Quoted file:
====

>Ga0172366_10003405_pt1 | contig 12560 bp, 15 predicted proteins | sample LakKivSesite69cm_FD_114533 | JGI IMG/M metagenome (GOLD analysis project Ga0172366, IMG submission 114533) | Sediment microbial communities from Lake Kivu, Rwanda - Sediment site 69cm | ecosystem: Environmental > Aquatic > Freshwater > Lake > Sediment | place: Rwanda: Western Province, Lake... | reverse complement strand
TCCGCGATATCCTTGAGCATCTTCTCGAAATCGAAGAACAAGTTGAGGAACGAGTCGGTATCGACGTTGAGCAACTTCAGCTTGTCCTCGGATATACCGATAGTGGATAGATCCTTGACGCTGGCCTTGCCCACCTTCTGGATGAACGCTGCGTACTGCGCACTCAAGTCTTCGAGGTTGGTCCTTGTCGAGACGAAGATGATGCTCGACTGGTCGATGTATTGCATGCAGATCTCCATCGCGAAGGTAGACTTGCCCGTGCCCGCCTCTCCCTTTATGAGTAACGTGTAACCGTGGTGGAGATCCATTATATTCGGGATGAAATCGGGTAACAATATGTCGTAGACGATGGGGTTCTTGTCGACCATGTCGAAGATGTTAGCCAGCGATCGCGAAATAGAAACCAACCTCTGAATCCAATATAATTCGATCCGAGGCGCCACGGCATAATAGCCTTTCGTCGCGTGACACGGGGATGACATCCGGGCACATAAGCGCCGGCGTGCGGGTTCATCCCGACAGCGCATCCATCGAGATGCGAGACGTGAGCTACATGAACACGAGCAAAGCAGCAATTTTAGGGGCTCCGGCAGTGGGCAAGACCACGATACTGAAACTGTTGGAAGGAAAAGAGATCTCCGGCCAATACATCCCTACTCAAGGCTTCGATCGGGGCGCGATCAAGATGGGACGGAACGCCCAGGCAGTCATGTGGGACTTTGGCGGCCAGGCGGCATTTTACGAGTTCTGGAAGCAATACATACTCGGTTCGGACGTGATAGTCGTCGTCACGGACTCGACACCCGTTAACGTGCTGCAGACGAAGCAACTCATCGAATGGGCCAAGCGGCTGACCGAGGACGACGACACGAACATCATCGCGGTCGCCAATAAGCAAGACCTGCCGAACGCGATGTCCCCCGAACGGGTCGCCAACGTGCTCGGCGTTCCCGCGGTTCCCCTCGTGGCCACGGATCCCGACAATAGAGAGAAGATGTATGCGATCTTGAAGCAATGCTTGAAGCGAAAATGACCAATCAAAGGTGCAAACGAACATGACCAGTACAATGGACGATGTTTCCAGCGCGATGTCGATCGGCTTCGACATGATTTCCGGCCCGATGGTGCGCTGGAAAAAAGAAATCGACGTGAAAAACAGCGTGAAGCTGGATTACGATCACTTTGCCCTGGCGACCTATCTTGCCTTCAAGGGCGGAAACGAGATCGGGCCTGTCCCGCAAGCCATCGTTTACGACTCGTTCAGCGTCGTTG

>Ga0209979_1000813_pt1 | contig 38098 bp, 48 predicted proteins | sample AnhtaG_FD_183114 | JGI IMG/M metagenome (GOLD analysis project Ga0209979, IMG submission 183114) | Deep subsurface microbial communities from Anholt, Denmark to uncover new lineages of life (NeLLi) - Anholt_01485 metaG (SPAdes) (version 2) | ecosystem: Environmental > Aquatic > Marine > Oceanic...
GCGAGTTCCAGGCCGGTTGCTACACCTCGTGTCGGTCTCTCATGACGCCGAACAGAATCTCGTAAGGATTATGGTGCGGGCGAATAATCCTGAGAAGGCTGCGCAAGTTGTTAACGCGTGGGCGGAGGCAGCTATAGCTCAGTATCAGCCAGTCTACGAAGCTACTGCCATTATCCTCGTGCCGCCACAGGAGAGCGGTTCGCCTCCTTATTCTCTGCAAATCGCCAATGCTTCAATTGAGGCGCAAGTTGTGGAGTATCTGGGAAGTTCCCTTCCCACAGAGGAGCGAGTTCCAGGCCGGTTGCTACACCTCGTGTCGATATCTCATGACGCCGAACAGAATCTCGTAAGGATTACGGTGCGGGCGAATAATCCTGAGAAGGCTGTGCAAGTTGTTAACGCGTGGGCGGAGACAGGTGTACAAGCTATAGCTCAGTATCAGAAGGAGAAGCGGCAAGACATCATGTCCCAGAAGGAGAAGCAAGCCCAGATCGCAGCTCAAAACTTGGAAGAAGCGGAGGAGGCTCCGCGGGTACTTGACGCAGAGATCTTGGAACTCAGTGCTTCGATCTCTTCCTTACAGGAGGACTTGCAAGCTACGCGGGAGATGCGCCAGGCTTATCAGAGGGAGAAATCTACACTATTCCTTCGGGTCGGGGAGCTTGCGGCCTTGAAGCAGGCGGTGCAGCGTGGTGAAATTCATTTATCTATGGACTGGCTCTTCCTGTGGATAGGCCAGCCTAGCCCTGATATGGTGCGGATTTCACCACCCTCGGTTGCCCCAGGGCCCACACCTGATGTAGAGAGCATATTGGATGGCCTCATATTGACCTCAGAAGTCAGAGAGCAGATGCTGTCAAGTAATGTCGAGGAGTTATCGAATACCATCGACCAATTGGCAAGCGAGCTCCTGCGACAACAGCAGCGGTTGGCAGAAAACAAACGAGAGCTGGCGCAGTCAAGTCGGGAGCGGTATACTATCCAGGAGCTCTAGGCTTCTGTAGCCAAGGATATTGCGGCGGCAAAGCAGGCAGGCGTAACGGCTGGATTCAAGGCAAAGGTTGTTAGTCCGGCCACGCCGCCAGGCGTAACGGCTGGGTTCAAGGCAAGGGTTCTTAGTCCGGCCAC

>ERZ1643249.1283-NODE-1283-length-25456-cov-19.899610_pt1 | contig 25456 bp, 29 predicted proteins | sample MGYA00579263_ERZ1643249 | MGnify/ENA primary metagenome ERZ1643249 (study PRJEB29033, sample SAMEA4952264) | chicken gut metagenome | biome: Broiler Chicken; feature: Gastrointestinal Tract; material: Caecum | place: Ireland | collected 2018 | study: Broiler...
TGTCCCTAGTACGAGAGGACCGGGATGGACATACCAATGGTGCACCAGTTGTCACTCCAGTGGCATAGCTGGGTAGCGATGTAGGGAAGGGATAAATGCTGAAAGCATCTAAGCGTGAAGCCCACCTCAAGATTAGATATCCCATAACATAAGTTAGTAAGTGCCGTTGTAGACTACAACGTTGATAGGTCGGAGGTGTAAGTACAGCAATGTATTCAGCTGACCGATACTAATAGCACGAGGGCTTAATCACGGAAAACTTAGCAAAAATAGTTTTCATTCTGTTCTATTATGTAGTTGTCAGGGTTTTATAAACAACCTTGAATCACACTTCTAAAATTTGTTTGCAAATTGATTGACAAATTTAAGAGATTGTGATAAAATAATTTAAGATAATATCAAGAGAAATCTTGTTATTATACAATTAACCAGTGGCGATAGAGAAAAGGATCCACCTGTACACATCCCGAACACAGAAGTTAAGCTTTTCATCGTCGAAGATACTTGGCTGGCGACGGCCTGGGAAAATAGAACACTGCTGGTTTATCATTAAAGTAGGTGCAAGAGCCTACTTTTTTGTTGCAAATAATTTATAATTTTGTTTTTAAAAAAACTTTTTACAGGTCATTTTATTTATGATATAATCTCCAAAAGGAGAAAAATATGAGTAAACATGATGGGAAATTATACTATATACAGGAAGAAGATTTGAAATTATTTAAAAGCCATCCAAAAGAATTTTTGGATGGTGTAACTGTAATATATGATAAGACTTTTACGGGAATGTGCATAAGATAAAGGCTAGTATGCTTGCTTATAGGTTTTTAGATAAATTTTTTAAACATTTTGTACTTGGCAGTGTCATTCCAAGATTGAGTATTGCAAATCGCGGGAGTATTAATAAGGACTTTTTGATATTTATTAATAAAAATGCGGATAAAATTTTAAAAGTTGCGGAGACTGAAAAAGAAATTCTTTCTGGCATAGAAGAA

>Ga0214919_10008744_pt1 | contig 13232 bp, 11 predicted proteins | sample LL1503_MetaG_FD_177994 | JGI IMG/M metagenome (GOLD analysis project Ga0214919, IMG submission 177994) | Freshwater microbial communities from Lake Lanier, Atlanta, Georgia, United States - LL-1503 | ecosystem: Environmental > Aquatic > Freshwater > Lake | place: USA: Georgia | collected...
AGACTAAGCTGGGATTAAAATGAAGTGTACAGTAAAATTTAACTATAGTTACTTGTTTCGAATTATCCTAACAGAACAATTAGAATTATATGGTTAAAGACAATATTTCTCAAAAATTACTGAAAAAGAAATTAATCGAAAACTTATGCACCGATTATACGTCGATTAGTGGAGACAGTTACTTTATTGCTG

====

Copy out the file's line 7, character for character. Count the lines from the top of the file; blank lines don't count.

>Ga0214919_10008744_pt1 | contig 13232 bp, 11 predicted proteins | sample LL1503_MetaG_FD_177994 | JGI IMG/M metagenome (GOLD analysis project Ga0214919, IMG submission 177994) | Freshwater microbial communities from Lake Lanier, Atlanta, Georgia, United States - LL-1503 | ecosystem: Environmental > Aquatic > Freshwater > Lake | place: USA: Georgia | collected...